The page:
“It’s a time bomb,” she said of the infrastructure surrounding the restaurant, which has often led to flooding.
“Underneath there’s a creek. If I see something happen, I feel really bad for that.”
While Eng could not disclose the selling price of the restaurant, she said it was significantly more than the city’s original asking price.
“I can’t do $130,000,” said Eng, she said, adding that despite understanding how necessary the flood mitigation work is, she couldn’t let the restaurant go for so little money.
“It’s not that much, I could ask for more. But I feel guilty because I know that it’s dangerous. Anything happens, I feel bad because I know. I have the knowledge and I told the city a long time ago but they think ‘oh you know nothing.’”
“It doesn’t matter if [the city] buys my property or not, you have to fix that for sure. It’s really dangerous, look at how many cars go over it.”
The price was agreed upon on March 31, Eng said, but city manager Ken Watson said that since the deal has yet to be signed, it remains in-camera.
Eng said that she’s had other offers to buy the restaurant but remains committed to her deal with the city.
Other than the Jade Restaurant, three other properties will be affected by the Dry Creek flood mitigation plans.
The city is purchasing a residential property just upstream of Fourth Avenue on the banks of Dry Creek.
The city is also leasing two properties downstream of Third Avenue, where channel improvements will be done. One is the empty lot immediately adjacent to Smitty’s Restaurant that is owned by Island Timberlands.
“Were going to need to lease a piece of that for encroachment onto it for the works,” said Watson.
The final property is “a linear lot that runs all the way along behind Smitty’s,” Watson said. That lot is owned by Western Forest Products.
The money will come from the city’s land sale reserve fund, said Watson.
According to director of finance Cathy Rothwell, the city has $650,000 in the land reserve fund for 2015.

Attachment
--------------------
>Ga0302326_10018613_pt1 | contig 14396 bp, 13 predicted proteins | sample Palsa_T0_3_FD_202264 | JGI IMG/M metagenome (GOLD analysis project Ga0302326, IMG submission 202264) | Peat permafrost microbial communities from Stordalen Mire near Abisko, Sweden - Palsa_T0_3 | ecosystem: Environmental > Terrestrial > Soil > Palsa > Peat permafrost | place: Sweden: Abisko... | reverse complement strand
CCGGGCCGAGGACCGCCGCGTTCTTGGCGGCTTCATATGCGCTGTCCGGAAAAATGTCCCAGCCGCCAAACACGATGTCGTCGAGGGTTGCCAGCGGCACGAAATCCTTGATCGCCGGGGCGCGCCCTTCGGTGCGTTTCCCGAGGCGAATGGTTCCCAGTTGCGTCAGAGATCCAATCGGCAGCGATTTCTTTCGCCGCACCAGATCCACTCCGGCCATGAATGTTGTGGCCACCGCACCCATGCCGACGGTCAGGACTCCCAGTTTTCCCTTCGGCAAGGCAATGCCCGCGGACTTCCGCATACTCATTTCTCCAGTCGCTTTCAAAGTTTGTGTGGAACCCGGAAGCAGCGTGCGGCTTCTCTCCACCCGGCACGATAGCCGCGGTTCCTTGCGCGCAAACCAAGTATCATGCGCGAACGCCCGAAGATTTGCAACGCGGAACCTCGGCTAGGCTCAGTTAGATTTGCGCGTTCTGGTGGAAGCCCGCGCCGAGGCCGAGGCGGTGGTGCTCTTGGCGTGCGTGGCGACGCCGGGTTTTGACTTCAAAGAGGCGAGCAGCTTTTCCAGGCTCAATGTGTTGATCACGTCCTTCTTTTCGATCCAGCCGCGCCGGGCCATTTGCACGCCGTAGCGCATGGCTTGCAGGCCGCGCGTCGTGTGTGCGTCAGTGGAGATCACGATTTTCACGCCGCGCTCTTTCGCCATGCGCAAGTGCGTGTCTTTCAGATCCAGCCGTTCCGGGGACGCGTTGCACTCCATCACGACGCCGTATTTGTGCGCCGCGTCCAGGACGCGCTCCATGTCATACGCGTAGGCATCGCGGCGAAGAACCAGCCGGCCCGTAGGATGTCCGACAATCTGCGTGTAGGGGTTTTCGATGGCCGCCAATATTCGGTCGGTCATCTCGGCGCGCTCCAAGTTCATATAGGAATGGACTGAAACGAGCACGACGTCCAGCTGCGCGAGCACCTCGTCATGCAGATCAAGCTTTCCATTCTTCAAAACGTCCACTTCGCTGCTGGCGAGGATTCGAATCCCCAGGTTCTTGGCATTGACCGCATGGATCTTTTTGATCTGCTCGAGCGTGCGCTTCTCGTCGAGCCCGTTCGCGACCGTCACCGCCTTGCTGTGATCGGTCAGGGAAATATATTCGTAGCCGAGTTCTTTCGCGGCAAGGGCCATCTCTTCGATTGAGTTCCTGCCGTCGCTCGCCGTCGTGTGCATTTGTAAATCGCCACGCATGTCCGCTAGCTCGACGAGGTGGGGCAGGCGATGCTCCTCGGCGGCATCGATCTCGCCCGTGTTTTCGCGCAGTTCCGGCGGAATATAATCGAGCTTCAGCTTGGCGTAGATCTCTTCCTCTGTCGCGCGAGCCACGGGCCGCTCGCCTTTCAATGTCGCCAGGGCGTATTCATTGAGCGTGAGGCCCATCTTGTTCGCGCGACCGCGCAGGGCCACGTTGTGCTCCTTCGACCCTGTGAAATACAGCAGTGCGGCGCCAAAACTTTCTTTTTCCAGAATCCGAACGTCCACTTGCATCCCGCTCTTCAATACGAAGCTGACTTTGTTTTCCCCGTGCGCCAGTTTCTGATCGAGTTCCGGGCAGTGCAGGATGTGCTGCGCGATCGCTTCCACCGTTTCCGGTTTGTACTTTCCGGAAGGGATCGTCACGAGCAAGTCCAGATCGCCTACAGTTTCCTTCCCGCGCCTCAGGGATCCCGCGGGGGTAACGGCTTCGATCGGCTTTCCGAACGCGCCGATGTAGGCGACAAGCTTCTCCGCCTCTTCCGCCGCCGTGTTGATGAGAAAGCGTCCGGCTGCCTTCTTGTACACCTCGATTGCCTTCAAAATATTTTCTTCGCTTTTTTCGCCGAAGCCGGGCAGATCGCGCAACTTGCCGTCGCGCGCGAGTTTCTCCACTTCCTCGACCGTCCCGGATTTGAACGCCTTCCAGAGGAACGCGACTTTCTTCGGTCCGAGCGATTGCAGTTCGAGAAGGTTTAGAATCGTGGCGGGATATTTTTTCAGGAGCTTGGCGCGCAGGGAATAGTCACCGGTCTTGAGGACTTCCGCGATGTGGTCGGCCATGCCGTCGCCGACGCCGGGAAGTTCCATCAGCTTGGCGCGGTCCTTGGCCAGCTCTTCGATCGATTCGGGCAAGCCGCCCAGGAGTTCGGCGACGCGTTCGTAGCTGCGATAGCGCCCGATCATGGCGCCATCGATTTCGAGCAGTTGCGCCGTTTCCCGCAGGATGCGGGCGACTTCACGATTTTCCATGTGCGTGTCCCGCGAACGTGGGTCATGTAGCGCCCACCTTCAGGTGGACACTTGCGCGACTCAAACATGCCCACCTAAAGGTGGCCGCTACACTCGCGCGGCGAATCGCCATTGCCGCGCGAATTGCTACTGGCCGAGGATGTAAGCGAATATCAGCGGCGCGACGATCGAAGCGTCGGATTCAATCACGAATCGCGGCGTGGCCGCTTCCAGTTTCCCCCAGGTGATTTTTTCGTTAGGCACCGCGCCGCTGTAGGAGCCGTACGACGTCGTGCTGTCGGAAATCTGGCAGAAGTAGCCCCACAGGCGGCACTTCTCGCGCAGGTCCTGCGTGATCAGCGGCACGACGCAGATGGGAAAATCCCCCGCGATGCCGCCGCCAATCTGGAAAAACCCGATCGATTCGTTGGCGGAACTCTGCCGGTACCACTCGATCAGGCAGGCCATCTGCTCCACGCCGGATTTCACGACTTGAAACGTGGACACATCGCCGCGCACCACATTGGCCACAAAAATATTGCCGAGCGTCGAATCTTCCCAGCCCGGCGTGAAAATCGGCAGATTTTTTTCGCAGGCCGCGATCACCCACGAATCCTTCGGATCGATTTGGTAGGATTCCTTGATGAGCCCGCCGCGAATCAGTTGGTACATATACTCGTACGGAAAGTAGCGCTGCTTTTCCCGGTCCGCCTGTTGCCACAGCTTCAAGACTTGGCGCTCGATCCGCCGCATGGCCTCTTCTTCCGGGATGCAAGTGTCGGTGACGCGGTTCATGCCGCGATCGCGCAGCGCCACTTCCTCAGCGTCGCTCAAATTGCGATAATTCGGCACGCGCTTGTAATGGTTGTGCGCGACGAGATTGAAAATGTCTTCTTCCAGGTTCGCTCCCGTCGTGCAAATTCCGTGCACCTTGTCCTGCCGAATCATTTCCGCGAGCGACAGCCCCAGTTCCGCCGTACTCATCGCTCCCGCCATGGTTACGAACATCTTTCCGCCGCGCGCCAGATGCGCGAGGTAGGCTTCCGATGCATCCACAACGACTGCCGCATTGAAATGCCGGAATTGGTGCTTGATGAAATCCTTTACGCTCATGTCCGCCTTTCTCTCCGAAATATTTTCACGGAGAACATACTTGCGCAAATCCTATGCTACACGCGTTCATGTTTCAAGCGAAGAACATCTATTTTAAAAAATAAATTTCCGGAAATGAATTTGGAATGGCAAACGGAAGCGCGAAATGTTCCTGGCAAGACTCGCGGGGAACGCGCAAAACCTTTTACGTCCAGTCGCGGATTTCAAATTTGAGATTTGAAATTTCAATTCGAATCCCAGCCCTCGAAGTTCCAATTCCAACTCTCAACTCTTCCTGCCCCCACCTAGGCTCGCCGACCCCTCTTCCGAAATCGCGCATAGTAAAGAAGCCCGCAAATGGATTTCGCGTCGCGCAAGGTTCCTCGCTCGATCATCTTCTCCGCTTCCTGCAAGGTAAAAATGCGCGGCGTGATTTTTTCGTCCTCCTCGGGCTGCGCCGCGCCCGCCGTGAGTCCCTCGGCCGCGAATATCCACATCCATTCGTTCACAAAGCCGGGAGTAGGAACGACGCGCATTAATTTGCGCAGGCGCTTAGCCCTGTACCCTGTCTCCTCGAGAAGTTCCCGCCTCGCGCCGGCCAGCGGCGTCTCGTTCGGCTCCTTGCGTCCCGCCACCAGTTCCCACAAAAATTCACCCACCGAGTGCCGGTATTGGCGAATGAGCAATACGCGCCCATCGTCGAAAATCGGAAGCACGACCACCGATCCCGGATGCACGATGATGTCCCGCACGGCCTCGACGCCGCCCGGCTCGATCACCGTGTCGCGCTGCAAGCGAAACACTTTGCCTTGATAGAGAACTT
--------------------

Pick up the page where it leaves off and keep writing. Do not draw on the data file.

“It wouldn’t be anywhere near that much,” Watson said.
Even though the Engs are ready to retire and the flood work is necessary, Eng said she’ll be sad to close down shop.
“We’ve been here a long time, we’re local people. We’ve been cooking in this town for a long time, we know everybody and they know us. People are sad to see us go because they want us to open a ‘little Jade’ just for takeout. They love our baking and cooking.”
But Eng says the couple aren’t interested.
“I used to make breakfast here for a long time, a homemade breakfast.”
In 1990, she stopped baking her own bread but continued to make ice cream and pie in house.
“People from all over the Island came here just to buy ice cream.”
In 1994, she renovated the restaurant and sold the ice cream machine.
She admits the town isn’t what it used to be. In the mill days, the Jade would be full of the sounds of workers enjoying their breaks.
“They come here, they eat and they come back to work,” she said, adding that their clubhouse sandwich was a particular favourite.
“Six o’clock in the morning here looked like evening. Packed, people fighting to get a seat, especially on pay day.”
Recent times have been a disappointment compared to the boom days gone by.
“The sad part in 1990s they downsized, laid off a lot of people, the plywood plant is gone.”
She doubts she’ll ever see those times again.
“I don’t think I’ll see that in this town anymore. No work. No work at all.”